Unlike Small Tea Party Rally, Over 1200 Pro-Union Rallies Receive Nearly No National Media Coverage

Norman Byrd's picture

Over 1200 local labor and pro-union rallies were held across the U.S. on April 4. They received next to no national media attention. In contrast, the "small but loud" Tea Party rally in D.C. on the last weekend in March garnered massive publicity. Have unions allowed their collective power to lay dormant for too long?

The New York Times took a cursory look at and provided an overview of the "We Are One" labor rallies that occurred across the United States on April 4. They were one of the few major media outlets that even bothered to do that. Some of the pro-union rallies were not as successful as others, but there were hundreds and in some instances thousands at rallies and teach-ins across the country. And although many local papers and news stations covered the events, the national news remained aloof. Yet, just a week before, when a few hundred Tea Party members descended on Washington to threaten budget compromise-oriented Republicans with challenges in the next election, every major media outlet ran stories -- sometimes numerous stories (read: CNN and Fox News Channel).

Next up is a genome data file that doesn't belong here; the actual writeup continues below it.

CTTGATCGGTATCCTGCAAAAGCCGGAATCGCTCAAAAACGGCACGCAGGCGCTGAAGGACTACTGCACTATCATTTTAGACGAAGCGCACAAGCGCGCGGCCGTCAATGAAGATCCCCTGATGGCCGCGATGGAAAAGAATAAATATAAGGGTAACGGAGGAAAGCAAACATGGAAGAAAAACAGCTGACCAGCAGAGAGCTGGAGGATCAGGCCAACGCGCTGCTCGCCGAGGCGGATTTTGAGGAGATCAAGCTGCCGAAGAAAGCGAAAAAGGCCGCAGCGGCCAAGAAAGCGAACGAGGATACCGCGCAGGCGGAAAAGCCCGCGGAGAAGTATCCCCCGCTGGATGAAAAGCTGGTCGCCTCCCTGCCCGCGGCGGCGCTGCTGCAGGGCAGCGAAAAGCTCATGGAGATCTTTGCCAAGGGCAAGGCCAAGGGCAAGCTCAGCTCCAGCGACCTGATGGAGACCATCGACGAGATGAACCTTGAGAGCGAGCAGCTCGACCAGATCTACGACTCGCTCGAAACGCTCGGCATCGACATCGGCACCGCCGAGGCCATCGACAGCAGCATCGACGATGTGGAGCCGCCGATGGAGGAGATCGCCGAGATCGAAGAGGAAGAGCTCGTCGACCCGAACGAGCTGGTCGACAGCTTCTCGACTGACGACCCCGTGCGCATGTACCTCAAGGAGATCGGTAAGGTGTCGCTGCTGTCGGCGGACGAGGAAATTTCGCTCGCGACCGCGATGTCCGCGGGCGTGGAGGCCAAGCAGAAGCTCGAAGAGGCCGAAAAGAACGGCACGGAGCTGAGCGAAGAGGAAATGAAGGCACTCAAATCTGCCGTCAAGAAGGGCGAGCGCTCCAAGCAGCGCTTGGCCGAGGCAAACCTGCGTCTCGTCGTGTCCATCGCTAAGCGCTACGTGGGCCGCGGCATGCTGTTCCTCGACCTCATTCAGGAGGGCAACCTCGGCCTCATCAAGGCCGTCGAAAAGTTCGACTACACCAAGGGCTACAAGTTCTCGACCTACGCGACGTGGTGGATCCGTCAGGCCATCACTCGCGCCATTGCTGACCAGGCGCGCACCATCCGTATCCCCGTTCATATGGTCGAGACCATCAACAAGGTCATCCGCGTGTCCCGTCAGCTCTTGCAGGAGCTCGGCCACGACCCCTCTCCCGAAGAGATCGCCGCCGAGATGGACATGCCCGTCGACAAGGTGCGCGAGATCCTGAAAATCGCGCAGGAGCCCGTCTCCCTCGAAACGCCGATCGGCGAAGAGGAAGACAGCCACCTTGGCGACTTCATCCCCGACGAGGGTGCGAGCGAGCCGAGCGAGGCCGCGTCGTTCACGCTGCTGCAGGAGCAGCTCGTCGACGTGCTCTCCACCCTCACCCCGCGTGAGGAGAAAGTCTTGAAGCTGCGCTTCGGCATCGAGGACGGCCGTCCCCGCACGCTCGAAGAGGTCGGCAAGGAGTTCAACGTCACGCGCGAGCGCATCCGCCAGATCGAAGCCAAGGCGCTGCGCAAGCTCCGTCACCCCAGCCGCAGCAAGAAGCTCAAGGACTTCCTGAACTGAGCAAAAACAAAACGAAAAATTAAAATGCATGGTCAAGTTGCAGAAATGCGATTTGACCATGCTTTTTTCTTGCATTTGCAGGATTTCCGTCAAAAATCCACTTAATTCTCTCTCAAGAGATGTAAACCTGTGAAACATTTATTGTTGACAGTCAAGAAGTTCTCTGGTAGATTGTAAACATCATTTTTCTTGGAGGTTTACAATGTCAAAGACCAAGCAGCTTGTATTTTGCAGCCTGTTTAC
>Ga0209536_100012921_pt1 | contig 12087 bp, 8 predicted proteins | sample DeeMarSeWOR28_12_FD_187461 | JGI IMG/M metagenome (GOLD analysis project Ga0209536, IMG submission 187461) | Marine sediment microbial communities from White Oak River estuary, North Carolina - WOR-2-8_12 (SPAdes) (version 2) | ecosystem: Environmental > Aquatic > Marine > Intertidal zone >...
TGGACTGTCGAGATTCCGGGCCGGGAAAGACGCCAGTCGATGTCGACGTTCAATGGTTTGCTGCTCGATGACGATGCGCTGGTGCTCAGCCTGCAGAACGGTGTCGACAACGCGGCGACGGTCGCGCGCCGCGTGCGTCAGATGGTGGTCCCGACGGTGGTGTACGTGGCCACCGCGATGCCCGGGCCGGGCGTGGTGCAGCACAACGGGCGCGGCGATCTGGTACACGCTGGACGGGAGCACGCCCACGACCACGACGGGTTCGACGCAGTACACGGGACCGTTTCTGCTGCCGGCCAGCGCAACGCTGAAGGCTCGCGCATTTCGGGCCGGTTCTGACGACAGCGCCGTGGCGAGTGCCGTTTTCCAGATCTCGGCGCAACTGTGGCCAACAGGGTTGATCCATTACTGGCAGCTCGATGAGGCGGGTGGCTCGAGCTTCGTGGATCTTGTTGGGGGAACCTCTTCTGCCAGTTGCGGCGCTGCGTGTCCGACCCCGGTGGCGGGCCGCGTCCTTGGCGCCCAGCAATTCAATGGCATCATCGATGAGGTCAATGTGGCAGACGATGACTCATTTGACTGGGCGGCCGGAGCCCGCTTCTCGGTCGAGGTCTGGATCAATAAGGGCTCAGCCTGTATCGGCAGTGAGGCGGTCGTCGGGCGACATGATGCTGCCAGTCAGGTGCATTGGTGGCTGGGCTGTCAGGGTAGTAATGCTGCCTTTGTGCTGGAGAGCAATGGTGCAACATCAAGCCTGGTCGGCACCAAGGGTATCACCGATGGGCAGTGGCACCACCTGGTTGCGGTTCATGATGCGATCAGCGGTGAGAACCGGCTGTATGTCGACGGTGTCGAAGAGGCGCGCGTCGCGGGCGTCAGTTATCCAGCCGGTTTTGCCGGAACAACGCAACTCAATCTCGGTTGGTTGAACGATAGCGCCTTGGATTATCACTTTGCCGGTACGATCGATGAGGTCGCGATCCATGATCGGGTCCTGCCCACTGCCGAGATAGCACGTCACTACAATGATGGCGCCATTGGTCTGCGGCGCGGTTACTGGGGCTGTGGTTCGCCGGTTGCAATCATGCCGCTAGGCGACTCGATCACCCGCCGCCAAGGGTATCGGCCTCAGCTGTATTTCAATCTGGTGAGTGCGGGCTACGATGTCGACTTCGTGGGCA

Even the stories that were broadcast or written were overshadowed by the connection to the anniversary of Dr. Martin Luther King's assassination, including the Times article, which was entitled "Unions Rally, Linking Their Cause To Dr. King." Union leaders and organizers of the rallies promoted the tie-in (Dr. King was assassinated in Memphis when he went there to march in support of the black sanitation workers' unequal pay), with emphasis on the rights of individuals being disregarded and the need for a united effort to confront those attempting to take away hard-won wages and benefits. But the unions and their reason for rallying became an aside or background filler for most outlets -- if it was reported at all.